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   Ipomoea aquatica (vine, climber)  français     
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      Ipomoea aquatica flower (Photo: Charles T. Bryson, USDA ARS, - Click for full size   Ipomoea aquatica plant (Photo: USDA APHIS Archives, USDA APHIS, - Click for full size   Ipomoea aquatica seeds (Photo: USDA APHIS, - Click for full size   Ipomoea aquatica infestation (Photo: USDA APHIS, - Click for full size   Ipomoea aquatica infestation (Photo: USDA APHIS, - Click for full size
    Taxonomic name: Ipomoea aquatica Forsk.
    Synonyms: Convolvulus repens Vahl, Ipomoea repens Roth, Ipomoea reptans Poiret, Ipomoea subdentata Miq.
    Common names: akankong (Guam), aquatic morning glory (English), aseri (Chuuk), cancon (Guam), Chinese waterspinach (English), kang kong (English), kangking (Yap), kangkong (Ulithi), kangkun (Guam), kangum (Palau), kankan (Guam), kankum (Palau), kongkong (Yap), lili vai (Samoa), liseron d’eau (French), lorenzo (Nauru), luve ne tombithi (Fiji), ndrinikava (Fiji), ota karisa (Fiji), seeri (Chuuk), seri (Chuuk), swamp cabbage (English), swamp morning glory (English), te kang kong (Kiribati), ung-choi (English), wa kumala (Fiji), water bindweed (English), water spinach (English)
    Organism type: vine, climber
    Ipomea aquatica is rich in iron and is used traditionally to treat gastric and intestinal disorders. However, Ipomea aquatica is highly invasive, forming dense mats over the surface of water bodies, such as lakes, ponds, marshes, canals and ditches. It is also found in very moist soils, such as the muddy banks along streams. Ipomea aquatica spreads rapidly from plant fragments and its floating seeds allow effective colonisation of new areas. Aquatic herbicides, whilst generally effective, are not specific enough to be used in many sensitive areas, making eradication very difficult.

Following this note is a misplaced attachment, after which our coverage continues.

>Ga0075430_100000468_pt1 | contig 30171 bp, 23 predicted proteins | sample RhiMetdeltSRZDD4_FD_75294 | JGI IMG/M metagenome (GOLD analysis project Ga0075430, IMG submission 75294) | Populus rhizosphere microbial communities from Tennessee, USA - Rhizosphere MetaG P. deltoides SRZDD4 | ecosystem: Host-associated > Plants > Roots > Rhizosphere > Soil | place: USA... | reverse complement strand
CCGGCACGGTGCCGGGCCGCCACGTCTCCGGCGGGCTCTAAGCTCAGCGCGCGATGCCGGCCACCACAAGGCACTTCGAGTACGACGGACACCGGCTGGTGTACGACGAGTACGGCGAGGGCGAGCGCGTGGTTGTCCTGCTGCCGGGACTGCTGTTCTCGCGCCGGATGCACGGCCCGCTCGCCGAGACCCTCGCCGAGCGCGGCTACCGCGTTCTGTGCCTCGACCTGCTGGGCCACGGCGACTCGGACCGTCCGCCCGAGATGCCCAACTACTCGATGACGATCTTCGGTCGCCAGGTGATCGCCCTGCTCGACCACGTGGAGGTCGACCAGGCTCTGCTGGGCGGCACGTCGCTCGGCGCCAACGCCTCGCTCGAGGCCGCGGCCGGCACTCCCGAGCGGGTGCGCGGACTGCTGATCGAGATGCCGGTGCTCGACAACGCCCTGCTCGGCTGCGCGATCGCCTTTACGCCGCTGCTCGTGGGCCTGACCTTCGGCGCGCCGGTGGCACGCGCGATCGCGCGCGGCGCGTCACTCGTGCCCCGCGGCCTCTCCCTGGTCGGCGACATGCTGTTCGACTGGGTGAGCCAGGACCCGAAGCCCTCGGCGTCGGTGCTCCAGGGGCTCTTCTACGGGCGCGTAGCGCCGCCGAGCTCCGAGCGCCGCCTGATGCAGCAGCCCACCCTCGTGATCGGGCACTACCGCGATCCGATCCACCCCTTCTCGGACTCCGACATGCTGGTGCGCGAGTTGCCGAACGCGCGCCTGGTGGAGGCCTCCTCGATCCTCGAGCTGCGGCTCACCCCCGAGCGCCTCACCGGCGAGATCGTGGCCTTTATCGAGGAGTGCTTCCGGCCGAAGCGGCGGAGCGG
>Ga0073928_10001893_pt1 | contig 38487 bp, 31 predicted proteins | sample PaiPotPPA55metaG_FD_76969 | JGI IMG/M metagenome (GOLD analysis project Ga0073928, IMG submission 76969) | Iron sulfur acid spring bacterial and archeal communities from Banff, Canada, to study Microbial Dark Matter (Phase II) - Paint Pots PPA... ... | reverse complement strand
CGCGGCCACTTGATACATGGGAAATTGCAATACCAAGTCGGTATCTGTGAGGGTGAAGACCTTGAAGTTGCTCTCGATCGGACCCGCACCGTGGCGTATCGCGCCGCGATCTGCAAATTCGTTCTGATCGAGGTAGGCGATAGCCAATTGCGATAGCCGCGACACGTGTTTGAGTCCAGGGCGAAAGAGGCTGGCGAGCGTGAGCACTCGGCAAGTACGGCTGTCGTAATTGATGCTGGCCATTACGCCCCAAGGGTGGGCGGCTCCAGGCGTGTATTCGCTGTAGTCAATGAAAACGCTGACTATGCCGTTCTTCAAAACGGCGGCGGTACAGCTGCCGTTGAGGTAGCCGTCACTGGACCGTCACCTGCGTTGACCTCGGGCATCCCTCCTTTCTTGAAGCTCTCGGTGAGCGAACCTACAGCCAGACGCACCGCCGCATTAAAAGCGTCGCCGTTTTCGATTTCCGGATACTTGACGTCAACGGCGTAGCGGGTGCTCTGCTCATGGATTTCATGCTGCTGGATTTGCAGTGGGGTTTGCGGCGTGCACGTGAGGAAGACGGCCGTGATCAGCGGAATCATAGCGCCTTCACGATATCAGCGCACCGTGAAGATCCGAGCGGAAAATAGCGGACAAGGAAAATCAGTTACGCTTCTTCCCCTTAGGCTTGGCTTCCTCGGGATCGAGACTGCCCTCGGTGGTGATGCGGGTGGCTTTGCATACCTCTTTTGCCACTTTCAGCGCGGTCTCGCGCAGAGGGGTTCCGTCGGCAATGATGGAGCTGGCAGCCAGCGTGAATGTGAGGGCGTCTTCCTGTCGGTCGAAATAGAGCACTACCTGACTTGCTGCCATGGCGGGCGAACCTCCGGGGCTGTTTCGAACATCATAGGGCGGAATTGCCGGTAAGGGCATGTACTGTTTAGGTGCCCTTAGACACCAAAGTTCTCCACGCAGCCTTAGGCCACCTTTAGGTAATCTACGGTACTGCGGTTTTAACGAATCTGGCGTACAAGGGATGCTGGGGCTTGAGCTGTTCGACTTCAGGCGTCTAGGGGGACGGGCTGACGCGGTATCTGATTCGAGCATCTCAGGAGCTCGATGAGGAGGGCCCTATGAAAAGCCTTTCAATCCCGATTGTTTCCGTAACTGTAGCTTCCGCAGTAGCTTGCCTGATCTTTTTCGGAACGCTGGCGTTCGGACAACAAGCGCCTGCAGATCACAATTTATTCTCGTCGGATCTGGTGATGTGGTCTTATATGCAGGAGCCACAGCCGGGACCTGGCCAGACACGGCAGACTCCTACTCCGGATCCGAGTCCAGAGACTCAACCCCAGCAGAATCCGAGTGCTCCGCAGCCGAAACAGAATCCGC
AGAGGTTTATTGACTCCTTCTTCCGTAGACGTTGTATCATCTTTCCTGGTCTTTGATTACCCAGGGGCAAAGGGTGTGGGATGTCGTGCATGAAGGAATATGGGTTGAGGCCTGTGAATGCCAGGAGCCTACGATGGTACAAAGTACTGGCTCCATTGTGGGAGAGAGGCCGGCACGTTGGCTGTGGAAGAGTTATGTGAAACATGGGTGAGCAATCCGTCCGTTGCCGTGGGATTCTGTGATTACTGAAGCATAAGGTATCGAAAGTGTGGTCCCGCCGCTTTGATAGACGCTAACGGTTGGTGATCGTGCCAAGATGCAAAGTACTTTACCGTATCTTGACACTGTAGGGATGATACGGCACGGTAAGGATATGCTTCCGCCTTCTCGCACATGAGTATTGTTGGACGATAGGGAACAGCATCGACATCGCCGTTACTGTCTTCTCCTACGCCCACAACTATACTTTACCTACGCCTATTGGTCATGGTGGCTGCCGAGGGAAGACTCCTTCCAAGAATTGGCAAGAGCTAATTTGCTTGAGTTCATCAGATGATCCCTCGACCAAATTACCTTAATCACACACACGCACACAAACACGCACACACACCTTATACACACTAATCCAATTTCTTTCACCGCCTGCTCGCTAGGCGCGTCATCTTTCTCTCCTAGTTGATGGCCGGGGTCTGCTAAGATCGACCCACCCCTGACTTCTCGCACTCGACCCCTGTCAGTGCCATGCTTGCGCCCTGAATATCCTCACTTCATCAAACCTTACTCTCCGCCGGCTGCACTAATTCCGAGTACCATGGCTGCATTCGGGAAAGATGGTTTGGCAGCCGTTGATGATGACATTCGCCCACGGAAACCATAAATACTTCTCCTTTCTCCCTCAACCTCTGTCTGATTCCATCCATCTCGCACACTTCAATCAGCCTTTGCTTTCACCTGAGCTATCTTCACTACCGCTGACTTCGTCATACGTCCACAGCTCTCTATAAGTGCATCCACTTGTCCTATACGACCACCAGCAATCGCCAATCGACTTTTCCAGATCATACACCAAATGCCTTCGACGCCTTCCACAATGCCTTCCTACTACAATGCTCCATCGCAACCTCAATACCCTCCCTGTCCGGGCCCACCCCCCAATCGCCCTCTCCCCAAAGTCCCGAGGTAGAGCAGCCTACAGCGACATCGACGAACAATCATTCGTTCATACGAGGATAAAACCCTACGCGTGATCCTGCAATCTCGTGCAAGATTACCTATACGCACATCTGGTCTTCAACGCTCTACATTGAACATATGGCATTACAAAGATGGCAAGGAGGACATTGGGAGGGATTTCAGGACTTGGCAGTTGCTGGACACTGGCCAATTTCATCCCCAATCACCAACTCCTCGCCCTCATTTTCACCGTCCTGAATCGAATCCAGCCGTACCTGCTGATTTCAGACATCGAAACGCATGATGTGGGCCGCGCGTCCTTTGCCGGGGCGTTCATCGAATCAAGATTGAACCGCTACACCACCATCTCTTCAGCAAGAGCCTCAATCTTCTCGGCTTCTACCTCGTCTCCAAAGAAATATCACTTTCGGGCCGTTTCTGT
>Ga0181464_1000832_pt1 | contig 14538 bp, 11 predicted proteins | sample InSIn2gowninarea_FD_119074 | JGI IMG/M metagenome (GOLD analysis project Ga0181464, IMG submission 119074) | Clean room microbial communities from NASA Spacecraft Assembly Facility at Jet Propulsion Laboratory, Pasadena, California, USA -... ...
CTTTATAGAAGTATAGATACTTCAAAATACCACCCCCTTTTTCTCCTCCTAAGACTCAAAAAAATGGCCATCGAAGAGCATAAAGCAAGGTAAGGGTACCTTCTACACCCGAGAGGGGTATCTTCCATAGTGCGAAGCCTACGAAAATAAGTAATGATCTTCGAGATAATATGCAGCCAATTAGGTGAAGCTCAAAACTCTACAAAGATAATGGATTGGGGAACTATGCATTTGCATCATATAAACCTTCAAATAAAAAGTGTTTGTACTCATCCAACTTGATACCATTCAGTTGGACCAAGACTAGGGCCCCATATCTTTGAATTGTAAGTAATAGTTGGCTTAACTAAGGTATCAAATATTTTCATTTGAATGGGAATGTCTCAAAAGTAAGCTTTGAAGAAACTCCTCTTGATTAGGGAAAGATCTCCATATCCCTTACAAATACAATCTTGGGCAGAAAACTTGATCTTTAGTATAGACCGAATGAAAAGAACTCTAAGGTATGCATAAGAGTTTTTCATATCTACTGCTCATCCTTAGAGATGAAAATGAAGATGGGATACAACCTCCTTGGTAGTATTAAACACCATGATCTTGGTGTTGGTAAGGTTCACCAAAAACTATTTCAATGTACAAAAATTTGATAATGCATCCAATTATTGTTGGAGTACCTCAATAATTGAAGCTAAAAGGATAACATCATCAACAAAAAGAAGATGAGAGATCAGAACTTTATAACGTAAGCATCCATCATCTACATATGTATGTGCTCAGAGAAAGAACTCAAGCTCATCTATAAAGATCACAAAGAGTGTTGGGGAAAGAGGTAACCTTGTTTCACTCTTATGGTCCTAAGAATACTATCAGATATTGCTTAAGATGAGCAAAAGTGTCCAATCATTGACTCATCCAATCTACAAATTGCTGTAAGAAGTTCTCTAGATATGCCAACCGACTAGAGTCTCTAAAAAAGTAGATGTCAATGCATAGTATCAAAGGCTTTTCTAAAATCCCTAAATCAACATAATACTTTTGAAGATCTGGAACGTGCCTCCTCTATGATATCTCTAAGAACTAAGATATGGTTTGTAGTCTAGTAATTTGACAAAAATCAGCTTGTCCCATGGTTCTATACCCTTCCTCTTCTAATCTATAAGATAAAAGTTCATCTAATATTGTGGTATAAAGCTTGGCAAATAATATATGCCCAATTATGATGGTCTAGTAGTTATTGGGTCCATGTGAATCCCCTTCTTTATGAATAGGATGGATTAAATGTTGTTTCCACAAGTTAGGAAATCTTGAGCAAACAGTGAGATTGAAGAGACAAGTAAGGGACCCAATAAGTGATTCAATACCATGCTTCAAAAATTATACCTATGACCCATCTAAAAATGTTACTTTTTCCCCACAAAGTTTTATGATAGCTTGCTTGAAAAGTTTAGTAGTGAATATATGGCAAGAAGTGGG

Ipomoea aquatica is a trailing vine with milky sap. Stems are hollow, up to 3m long or more, rooting at the nodes, floating in aquatic situations.” Stone (1970, in PIER, 2003) describes the leaves as being variable but commonly 5-15cm long and 2-10cm wide and oblong-lanceolate (arrowhead shaped) in shape. The flowers are described as being, showy, funnelform like morning-glory blooms, solitary or in few-flowered clusters at leaf axils; petals white to pink-lilac; the fruit as being, an oval or spherical capsule, woody at maturity, about 1cm wide, holding 1-4 grayish seeds, these often short-hairy. Two basic forms (with many cultivars of each) are recognized worldwide for this species “red,” with red-purple tinged stems and pale pink to lilac flowers; and “green,” with fully green stems and white flowers. A single plant of Chinese water spinach may grow taller than 21m and can branch profusely (Langeland K.A. & Burks K.C, 1999).
    Occurs in:
    lakes, riparian zones, water courses, wetlands
    Habitat description
    Ipomoea aquatica is found in fresh water aquatic habitats (PIER, 2003). I. aquatica has been found primarily in canals and ditches but also invades lakes. It grows well in moist soil or in still to flowing waters (Langeland K.A. & Burks K.C, 1999).
    I. aquatica dwells in muddy stream banks, freshwater pond and lakes, and marshes. It is confined to the tropics and subtropics zones because it is susceptible to frosts and because it does not grow well when temperatures are below 23.9 degrees Celsius. Because of its prolific growth, this species can invade moist cultivated areas, such as rice and sugar cane fields, and other areas with varying water levels (Fears, UNDATED).
    General impacts
    Ipomoea aquatica forms dense floating mats of intertwined stems over water surfaces, shading out native submersed plants and competing with native emergents. It is considered the second greatest problem plant in the Philippines, where it tends to overgrow freshwater marginal areas. A common to serious weed in many areas in the tropics (Langeland K.A. & Burks K.C, 1999).